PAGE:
Hardwood slats - where to buy?

teedup1August 9, 2008

Where can one buy hardwood slats to make replacements seats for patio furniture? Need some 2-1/2" wide and others 1-5/8" wide. Length is really immaterial, but each will be made to about 19-1/4" long. (Will be painted.)

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teedup1

Oops, forgot to add that the thickness of the slats should be 1/2 to 5/8" thick.

    Bookmark   August 9, 2008 at 1:05PM
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rockhead515

Any lumber yard, home improvement store, many hardware stores, pallets, ebay, and craigslist are all sources for wood (some free.) Cut to width, thickness and length and you've got as many replacement slats as you need. If you are incapable of doing this type of work, hire a good carpenter.

Good luck with your project ;-)

    Bookmark   August 9, 2008 at 1:08PM
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bobismyuncle

You are going to need to have these custom made. These are not "stock sizes." Look for a either a woodworker or mill shop who can plane them to thickness, rip to width, crosscut to length, and round over the edges.

One of the shops around here sells 'cabinet facings' that are ripped to width, but they're 3/4" thick and random length.

The other issue is selecting a wood suitable for your application.

    Bookmark   August 9, 2008 at 9:14PM
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teedup1

Thanks for your suggestions and advice Rock and Bobs.

Hubby says he's got some 6-foot lengths of Curly Maple in the exotic wood pile in our garage from his old turning bowls and other lathe project days (He's made some really nice stuff on the lathe, but how many more bowls do I need? LOL). Since we have the wood, and it's not being used, is that wood suitable? Might you have a better suggestion for wood type?

I think he has enough equipment to plane to thickness, etc. Finish carpenter, hubby is not. But he says "it's not rocket science!" This, from a guy who thinks crooked nails are for around corners?????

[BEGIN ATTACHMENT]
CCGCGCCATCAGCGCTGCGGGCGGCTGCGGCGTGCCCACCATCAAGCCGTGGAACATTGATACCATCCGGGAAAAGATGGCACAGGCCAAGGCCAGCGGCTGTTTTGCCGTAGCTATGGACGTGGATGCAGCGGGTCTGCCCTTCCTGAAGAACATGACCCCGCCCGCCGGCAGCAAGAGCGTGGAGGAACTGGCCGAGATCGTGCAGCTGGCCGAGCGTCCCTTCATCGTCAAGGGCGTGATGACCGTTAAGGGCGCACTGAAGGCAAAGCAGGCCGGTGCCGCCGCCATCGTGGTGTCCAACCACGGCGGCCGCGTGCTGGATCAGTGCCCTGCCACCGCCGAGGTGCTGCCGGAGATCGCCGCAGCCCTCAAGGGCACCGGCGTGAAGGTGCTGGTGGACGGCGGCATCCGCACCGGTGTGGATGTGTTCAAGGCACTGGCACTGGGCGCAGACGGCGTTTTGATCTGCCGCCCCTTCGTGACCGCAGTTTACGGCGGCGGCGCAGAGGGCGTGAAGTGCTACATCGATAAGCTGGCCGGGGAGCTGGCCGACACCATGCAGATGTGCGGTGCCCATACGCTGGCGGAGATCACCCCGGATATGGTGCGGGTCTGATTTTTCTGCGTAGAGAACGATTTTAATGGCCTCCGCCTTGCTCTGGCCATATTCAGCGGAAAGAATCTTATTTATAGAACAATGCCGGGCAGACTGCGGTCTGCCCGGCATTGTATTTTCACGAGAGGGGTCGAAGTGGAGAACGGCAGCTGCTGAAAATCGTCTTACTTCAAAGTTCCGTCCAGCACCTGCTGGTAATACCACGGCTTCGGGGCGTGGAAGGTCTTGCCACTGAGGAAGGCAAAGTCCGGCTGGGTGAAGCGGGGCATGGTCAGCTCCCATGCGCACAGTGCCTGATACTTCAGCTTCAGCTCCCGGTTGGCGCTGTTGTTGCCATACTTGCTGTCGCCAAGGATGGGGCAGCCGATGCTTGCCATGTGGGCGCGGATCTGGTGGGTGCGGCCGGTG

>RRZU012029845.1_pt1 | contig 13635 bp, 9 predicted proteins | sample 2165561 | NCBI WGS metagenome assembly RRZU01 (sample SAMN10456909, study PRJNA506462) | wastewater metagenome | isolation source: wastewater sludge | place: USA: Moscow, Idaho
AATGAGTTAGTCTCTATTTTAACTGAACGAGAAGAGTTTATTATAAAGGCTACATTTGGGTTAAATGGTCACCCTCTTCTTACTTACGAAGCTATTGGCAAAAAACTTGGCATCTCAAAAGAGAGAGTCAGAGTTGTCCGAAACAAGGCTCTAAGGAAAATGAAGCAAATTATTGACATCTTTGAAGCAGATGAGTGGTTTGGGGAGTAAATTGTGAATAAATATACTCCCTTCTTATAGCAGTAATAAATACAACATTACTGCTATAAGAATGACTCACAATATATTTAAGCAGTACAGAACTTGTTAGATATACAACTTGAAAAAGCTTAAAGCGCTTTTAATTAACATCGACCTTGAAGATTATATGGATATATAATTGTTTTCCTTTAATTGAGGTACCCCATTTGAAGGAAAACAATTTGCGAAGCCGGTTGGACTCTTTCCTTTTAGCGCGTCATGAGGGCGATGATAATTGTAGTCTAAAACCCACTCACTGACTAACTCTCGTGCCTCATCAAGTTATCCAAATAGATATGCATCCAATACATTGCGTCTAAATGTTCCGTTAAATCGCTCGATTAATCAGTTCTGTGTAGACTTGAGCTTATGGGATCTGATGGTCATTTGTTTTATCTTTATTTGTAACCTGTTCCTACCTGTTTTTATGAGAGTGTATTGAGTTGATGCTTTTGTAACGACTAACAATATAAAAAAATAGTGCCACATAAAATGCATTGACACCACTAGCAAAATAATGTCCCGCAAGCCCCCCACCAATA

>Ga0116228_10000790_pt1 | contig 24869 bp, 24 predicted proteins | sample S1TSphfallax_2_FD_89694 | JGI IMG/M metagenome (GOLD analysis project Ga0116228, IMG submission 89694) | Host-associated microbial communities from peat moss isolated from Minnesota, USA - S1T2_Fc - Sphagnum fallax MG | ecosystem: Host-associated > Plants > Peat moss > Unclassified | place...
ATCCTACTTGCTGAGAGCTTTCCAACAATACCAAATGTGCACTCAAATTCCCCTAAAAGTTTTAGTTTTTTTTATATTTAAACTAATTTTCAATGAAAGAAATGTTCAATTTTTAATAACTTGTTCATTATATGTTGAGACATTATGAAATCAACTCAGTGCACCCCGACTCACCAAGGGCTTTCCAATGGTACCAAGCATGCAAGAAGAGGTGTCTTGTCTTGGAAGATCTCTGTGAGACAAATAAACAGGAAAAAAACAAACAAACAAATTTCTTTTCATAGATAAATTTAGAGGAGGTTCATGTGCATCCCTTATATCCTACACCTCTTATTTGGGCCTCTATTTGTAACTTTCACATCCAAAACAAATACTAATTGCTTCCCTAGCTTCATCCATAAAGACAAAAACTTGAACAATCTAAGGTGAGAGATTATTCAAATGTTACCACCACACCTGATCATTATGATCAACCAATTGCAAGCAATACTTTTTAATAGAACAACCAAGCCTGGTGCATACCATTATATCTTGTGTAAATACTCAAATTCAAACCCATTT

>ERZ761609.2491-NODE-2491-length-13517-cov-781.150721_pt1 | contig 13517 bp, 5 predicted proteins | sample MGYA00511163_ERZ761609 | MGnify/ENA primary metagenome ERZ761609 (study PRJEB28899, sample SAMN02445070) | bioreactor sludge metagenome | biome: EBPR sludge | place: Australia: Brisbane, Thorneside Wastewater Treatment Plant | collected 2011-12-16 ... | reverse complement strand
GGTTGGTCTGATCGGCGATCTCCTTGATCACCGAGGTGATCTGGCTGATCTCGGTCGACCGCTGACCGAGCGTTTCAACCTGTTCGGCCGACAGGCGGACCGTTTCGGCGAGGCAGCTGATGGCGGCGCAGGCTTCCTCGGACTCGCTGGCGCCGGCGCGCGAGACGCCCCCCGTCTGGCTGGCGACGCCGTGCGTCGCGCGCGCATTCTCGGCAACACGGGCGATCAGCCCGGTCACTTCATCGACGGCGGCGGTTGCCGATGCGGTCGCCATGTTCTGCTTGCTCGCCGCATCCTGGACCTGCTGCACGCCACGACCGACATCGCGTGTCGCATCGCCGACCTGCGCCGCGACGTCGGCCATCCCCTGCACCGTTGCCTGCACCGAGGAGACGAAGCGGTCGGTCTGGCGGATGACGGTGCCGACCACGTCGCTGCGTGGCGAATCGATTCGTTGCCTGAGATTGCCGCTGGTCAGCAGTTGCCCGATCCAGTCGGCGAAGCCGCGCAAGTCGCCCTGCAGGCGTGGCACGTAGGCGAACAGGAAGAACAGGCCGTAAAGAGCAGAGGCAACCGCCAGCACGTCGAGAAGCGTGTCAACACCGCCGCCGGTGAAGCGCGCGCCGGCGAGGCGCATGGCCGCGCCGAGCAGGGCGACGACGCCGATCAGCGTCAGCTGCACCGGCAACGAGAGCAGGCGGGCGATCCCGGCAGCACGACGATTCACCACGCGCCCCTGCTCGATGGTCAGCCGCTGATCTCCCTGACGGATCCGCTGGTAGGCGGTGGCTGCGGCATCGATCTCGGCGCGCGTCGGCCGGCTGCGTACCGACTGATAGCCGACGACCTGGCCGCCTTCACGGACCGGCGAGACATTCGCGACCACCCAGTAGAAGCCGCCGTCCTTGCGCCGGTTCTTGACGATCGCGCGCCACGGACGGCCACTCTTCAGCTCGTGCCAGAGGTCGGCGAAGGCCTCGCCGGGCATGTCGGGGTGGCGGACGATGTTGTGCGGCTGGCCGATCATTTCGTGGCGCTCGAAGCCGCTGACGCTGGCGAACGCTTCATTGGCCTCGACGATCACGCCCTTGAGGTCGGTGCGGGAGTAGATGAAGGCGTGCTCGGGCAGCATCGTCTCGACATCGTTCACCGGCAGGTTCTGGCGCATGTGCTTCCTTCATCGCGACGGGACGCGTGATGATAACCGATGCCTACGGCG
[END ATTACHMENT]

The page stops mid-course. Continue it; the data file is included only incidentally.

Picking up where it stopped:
Bookmark   August 10, 2008 at 9:05AM
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Jon1270

Curly maple is notoriously difficult to machine with a surface planer. The surface quality might be very poor, and it would be a waste of expensive wood. I'd lean towards walnut, hickory or oak.

    Bookmark   August 10, 2008 at 10:22AM
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bobismyuncle

Are you going to have this outside, exposed to the elements? If not, paint-grade poplar is both easy to work and great to paint, and economical.

    Bookmark   August 10, 2008 at 1:57PM
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teedup1

Yes, Bobs, the chairs are exposed to the elements, sitting on porcelain tile patio floor in brilliant, day-long, full CA sun with occasional spray from sprinklers (depending on the wind). Chair frames are of very heavy aluminum (powder coated grey/beige) so water is not a problem with the metal part.

These chairs had/have heavy duty vinyl strapping on the seats and backs. Only the vinyl on the two chair seats got discolered over the years, backs are still perfect. The plan: replace seats with wood slats, drill holes in the non-circular tubing seat frame sides, screw the slats down half way through the elongated (hollow) metal tubing.

Why go through all this trouble, you ask? We have four additional matching chairs that sit in the shade around a table that are still in perfect shape and sometimes want to seat six around the table.

    Bookmark   August 10, 2008 at 2:37PM
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bobismyuncle

In that case, might I suggest unfinished ipe'? The city where I live kept having park benches rot out and finally at the suggestion of the lumber store replaced them with ipe' and it looks great.

Here is a link that might be useful: Ipe information

    Bookmark   August 10, 2008 at 9:17PM
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teedup1

Thanks again Rock, Bobs and Jon. Will start the hunt for wood of the types you have suggested for making the chair seat slats. Hopefully I can talk hubby into saving his exotic woods for something really special, or sell the whole variety that's stacked in the garage.

Our son gave me a small piece of Ironwood scrap from one of his projects (first I'd heard of Ipe) that's now hanging as the clanker on a windchime. Unbelievable! That stuff DOES NOT float!

    Bookmark   August 11, 2008 at 9:16PM
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